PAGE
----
oh, m, can i identify with this post. until i married (later in life) financial worry was a way of life for me. it was like an on-going anxiety attack of sorts constantly stirring my inner self into a frenzy. i finally came to realize that i had been worrying about finances all my adult life, yet i had always been able to provide for myself and pay my expenses, even in the worst of times. i had always paid my bills, even if a few were paid late. finally every debt was paid in full, and i was debt free. after i realized things truly had always worked out i began to remind myself of this over and over each time the anxiety started. it took a while of reconditioning myself, but it did begin to work. i have often found that conversations with myself in this manner have resolved anxiety attacks. worry is simply a story we tell ourselves in order to scare ourselves. telling myself the real truth in order to alleviate the fear my storytelling had imparted seemed fair.

in the end i was totally out of debt, and i made a nice profit on the sale of a home. eventually i met and married my husband and found a different kind of security than i had ever known.

i wish you peace from this worry. i know how disconcerting it can be, and i hope you, too, will begin to remind yourself of how you have always made it, how things have always worked out financially in your life. hugssss. :)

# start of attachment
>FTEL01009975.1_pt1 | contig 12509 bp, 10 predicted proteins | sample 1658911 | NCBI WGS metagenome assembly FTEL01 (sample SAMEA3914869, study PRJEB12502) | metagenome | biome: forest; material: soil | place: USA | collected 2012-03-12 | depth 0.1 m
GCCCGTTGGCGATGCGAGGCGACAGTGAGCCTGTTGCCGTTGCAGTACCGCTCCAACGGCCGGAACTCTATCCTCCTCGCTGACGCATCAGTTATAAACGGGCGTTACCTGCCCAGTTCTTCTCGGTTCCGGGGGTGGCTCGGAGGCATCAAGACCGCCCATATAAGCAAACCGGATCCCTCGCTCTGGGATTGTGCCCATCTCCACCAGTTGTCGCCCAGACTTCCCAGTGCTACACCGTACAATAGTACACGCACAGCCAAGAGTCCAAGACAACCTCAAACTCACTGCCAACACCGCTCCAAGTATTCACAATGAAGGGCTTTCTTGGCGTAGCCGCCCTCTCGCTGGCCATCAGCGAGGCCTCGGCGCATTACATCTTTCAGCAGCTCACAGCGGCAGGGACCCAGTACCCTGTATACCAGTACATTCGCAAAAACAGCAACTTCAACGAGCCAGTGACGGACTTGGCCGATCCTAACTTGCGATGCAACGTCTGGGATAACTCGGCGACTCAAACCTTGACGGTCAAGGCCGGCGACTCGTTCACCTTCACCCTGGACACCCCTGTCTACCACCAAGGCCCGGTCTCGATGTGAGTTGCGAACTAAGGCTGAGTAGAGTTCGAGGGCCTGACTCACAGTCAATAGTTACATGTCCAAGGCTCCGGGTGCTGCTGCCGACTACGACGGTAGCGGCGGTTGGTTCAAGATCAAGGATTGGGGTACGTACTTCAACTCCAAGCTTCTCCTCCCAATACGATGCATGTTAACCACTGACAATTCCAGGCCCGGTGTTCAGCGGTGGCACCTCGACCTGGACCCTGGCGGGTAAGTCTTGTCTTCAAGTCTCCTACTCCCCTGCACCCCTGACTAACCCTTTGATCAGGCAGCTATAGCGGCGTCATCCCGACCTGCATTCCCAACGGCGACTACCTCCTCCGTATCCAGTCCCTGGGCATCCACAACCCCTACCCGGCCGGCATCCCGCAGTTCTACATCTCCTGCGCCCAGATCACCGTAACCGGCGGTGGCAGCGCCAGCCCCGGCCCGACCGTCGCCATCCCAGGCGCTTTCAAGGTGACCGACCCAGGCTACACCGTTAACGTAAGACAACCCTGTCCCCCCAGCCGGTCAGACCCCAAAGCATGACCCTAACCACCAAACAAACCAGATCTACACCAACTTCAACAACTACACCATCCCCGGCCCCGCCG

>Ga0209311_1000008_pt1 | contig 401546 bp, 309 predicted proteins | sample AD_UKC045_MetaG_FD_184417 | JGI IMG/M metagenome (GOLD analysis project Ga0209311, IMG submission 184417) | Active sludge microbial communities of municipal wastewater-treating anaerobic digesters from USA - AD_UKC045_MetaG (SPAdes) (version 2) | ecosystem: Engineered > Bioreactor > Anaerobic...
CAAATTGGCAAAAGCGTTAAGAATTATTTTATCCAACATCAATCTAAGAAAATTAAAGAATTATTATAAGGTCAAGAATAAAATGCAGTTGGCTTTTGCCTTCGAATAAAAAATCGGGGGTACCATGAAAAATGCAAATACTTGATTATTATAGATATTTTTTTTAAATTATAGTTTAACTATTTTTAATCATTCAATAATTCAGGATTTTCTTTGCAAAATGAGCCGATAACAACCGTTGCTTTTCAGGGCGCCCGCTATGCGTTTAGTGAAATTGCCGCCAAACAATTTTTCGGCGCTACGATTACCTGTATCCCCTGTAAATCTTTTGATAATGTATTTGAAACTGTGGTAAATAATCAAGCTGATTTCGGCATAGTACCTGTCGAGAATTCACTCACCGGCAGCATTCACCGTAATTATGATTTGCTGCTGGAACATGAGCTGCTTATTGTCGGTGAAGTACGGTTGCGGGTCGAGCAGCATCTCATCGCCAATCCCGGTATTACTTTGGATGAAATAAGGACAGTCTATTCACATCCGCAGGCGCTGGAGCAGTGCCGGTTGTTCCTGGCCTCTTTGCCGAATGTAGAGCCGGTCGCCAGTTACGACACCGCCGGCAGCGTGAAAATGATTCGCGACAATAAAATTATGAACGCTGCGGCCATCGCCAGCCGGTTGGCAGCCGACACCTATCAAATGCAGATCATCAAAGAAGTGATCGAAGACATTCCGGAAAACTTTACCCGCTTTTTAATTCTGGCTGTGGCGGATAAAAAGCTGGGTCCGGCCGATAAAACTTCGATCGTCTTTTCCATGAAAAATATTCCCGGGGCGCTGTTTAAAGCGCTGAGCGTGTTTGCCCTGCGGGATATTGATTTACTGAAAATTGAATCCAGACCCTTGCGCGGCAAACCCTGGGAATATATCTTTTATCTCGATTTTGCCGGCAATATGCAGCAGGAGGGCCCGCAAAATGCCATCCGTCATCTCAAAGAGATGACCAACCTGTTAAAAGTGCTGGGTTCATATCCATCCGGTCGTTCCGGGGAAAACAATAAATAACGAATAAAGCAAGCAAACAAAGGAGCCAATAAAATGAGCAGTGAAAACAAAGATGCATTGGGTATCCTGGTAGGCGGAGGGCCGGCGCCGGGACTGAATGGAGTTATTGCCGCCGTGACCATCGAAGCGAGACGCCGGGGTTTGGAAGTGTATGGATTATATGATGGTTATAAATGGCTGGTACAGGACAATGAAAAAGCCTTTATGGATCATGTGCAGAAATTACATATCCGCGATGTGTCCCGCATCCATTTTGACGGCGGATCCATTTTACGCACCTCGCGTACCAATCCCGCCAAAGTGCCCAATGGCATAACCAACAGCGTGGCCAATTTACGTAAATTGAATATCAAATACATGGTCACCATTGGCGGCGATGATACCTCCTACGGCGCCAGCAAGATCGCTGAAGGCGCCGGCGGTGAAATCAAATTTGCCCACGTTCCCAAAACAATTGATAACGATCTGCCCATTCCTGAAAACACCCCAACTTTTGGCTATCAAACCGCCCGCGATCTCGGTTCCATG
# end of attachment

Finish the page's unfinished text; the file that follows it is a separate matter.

leslee said...

I think right now there's a lot of anxiety floating around, whether hearing it directly on the news constantly or picking it up from other people. After 13 years of freelancing, during the last few of which I was living hand-to-mouth and borrowing to make ends meet, I'm in a much better position with a good paying job, at least for now. But I've no retirement savings and who knows how well my brain will function as I get old and have to continue to work. No kids or husband to take care of me either, so I know how you feel. I don't know the answer, other than to stay focused on the abundance you do have - beauty, friends, a washing machine!, etc.

BTW, I had a friend who went to a local charity years ago after her divorce - she'd already been awarded half of their $400,000 house which hadn't sold yet and half the sizable retirement savings, but refused to use her credit cards in the meantime to buy groceries. I was appalled that she'd take money from a charity, meant for poor people. But as you say, it's beyond logic, and people do get irrational over it - basic security issues.